In a public appearance he gave from the balcony of the embassy on Saturday, August 18, he praised the bravery and courage of the Latin American nation, and condemned Australia’s lack of support for him.

“I am grateful to the Ecuadorian people, President Rafael Correa and his government….  It was not Britain or my home country, Australia, that stood up to protect me from persecution, but a courageous, independent Latin American nation,” he said.

However, no comments were made on how or when Assange would hope to leave the embassy and travel to Ecuador.

Image courtesy chrisjohnbeckett via Flickr

Currently, the WikiLeaks co-founder faces the possibility that he may be extradited to Sweden in response to rape allegations, to which Assange claims are “politically motivated”. From Sweden, he then faces a further extradition to America, in which it is likely he will receive a life sentence for committing sedition and espionage under US law for leaking thousands of confidential diplomatic cables.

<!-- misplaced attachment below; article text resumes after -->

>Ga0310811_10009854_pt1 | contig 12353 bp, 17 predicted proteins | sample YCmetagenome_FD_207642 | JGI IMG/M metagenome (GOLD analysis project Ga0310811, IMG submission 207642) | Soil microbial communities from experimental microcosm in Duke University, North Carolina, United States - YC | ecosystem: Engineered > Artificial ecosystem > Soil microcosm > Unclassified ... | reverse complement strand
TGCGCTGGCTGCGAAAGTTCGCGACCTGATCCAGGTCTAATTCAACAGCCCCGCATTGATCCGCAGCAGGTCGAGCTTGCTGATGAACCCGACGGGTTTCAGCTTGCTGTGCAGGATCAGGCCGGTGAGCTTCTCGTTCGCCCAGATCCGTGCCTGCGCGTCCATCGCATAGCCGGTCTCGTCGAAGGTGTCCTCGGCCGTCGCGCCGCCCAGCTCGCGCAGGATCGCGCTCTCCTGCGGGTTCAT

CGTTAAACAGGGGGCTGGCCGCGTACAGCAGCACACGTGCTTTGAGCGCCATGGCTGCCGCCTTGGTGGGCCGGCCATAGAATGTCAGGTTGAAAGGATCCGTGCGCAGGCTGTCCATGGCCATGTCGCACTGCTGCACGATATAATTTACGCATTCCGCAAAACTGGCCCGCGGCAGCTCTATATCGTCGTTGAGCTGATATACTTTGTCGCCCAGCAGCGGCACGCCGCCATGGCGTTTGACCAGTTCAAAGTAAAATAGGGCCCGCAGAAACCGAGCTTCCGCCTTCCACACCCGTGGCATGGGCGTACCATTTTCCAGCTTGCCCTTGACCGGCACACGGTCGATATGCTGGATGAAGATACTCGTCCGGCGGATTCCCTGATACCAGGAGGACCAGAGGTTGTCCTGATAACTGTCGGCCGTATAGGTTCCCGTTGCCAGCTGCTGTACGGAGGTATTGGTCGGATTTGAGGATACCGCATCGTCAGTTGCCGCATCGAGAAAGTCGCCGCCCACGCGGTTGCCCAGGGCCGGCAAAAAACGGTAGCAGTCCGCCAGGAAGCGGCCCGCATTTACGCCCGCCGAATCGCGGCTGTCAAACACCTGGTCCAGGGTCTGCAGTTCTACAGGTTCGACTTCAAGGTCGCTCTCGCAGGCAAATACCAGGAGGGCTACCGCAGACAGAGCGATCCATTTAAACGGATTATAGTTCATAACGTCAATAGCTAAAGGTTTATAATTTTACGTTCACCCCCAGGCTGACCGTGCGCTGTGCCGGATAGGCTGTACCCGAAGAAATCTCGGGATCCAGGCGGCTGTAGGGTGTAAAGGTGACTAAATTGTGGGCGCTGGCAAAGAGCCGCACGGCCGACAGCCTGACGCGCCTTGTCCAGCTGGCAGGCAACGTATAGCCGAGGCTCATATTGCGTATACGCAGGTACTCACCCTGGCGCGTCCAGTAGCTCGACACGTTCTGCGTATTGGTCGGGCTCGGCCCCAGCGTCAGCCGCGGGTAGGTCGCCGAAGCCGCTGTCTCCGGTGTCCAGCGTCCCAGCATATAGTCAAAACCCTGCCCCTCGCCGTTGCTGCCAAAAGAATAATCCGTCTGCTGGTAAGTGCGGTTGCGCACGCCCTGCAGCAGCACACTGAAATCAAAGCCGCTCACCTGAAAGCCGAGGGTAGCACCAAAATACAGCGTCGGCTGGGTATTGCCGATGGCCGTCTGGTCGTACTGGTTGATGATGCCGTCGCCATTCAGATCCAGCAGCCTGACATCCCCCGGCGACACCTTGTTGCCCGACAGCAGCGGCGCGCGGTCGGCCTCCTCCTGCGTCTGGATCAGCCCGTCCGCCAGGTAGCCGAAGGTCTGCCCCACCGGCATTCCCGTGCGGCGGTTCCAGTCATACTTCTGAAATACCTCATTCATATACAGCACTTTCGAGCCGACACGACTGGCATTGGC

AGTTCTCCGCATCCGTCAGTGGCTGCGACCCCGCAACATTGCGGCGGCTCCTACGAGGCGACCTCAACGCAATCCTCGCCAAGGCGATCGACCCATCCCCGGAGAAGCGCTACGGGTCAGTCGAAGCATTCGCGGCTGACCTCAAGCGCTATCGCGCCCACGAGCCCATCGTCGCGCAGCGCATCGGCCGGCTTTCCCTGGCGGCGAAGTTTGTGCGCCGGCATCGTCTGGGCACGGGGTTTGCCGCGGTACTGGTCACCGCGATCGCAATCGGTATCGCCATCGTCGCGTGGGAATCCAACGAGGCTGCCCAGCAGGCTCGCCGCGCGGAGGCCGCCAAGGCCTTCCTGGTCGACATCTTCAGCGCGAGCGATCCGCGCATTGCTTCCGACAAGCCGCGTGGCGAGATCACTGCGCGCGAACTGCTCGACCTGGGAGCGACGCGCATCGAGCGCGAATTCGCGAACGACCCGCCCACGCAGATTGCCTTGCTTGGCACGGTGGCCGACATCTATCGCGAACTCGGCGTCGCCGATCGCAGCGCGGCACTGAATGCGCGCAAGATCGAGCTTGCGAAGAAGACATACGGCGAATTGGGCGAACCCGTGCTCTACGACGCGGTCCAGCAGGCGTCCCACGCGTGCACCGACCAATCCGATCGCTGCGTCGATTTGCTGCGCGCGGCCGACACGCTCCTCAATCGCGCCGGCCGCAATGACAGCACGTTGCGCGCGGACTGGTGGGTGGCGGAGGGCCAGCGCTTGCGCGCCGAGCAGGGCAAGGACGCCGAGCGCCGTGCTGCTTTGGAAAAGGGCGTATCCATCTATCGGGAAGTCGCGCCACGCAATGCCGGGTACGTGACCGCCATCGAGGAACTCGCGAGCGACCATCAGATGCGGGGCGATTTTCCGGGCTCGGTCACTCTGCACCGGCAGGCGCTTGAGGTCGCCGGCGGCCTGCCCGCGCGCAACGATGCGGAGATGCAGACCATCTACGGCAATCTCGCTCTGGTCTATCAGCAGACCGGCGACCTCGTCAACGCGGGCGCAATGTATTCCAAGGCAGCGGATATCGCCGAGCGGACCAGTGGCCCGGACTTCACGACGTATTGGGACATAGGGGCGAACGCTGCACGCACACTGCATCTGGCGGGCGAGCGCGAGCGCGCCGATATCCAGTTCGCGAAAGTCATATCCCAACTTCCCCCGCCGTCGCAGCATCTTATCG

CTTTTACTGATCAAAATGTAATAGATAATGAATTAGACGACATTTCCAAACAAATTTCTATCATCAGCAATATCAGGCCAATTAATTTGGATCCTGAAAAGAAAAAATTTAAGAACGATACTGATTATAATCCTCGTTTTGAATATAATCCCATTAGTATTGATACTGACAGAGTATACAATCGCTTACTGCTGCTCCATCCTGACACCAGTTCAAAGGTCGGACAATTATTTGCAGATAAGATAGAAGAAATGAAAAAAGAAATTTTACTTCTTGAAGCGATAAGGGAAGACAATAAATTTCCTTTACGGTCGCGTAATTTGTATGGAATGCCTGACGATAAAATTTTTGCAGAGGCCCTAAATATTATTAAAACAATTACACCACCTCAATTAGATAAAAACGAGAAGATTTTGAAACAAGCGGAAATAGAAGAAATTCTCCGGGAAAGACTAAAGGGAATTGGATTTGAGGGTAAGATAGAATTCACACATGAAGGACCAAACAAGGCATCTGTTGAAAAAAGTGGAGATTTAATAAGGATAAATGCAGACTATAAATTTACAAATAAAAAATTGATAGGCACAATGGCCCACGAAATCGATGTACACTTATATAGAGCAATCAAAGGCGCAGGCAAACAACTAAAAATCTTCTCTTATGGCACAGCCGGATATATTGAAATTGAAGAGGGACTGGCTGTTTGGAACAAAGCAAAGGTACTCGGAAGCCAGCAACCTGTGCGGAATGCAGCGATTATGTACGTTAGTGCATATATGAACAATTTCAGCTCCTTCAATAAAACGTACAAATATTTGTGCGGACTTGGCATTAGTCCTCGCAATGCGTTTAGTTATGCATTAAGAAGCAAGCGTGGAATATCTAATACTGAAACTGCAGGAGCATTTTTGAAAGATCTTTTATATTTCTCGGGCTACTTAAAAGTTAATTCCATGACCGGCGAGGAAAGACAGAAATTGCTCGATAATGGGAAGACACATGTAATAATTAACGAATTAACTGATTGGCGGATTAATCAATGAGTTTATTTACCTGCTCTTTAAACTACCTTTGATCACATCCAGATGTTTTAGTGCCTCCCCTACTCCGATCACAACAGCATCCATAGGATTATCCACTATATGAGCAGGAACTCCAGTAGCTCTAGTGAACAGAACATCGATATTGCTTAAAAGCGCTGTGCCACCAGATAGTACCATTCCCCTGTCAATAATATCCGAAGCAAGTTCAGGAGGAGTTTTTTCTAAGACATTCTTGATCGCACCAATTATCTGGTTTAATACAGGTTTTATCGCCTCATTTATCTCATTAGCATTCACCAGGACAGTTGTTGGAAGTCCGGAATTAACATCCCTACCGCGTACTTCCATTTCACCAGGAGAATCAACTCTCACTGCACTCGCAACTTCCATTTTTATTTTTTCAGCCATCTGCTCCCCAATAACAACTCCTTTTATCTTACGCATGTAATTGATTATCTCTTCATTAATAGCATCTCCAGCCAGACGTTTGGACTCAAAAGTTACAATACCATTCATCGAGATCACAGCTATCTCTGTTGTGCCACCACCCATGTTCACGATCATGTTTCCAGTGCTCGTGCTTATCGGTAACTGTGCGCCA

The President of Ecuador, Rafael Vicente Correa, took a stand for Assange.

“Assange never stole the information,” he said. “It was handed to him by Bradley Manning. He just distributed it. So why didn’t the newspapers that published it also get sanctioned? That is an international double standard. The answer is that the newspapers have power, whereas Mr Assange is just a citizen. That is why certain countries want to crush him with all their weight.”

The Australian government has been mostly silent on the topic, with only brief comments made by the Prime Minister Julia Gillard in December 2010 stating that the activities conducted by WikiLeaks are “illegal”.

Politics student at the University of Wollongong, Josie Stuart, who has been following the issue closely, had this to say in an interview on Monday, “The Australian Government isn’t interested in his human rights, and see him as a burden, especially as he’s standing in between the strong relationship between Australia and America.  However, there is still very strong public support for him globally, it will be interesting to see how he will be treated when the whole world is watching.”